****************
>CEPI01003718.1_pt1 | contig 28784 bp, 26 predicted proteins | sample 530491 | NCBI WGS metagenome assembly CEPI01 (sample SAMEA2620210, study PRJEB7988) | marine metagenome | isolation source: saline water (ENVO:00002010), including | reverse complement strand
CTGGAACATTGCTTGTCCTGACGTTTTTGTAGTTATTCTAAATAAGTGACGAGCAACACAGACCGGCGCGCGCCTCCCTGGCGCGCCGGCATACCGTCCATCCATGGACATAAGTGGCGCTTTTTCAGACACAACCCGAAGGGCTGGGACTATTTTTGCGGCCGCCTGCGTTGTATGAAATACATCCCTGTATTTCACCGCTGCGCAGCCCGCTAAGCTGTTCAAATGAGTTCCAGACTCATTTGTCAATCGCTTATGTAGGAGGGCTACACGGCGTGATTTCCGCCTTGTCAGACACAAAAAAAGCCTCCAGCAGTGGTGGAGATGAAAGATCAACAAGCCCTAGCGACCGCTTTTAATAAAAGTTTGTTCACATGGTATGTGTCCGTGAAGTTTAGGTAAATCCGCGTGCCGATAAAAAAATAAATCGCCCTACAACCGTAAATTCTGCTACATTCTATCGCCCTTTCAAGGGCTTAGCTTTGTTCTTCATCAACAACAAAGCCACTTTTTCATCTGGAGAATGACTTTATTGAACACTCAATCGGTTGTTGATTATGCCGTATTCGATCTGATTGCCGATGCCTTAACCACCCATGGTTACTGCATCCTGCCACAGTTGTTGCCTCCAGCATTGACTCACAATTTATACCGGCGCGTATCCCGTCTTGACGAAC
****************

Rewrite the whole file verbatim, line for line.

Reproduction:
>CEPI01003718.1_pt1 | contig 28784 bp, 26 predicted proteins | sample 530491 | NCBI WGS metagenome assembly CEPI01 (sample SAMEA2620210, study PRJEB7988) | marine metagenome | isolation source: saline water (ENVO:00002010), including | reverse complement strand
CTGGAACATTGCTTGTCCTGACGTTTTTGTAGTTATTCTAAATAAGTGACGAGCAACACAGACCGGCGCGCGCCTCCCTGGCGCGCCGGCATACCGTCCATCCATGGACATAAGTGGCGCTTTTTCAGACACAACCCGAAGGGCTGGGACTATTTTTGCGGCCGCCTGCGTTGTATGAAATACATCCCTGTATTTCACCGCTGCGCAGCCCGCTAAGCTGTTCAAATGAGTTCCAGACTCATTTGTCAATCGCTTATGTAGGAGGGCTACACGGCGTGATTTCCGCCTTGTCAGACACAAAAAAAGCCTCCAGCAGTGGTGGAGATGAAAGATCAACAAGCCCTAGCGACCGCTTTTAATAAAAGTTTGTTCACATGGTATGTGTCCGTGAAGTTTAGGTAAATCCGCGTGCCGATAAAAAAATAAATCGCCCTACAACCGTAAATTCTGCTACATTCTATCGCCCTTTCAAGGGCTTAGCTTTGTTCTTCATCAACAACAAAGCCACTTTTTCATCTGGAGAATGACTTTATTGAACACTCAATCGGTTGTTGATTATGCCGTATTCGATCTGATTGCCGATGCCTTAACCACCCATGGTTACTGCATCCTGCCACAGTTGTTGCCTCCAGCATTGACTCACAATTTATACCGGCGCGTATCCCGTCTTGACGAAC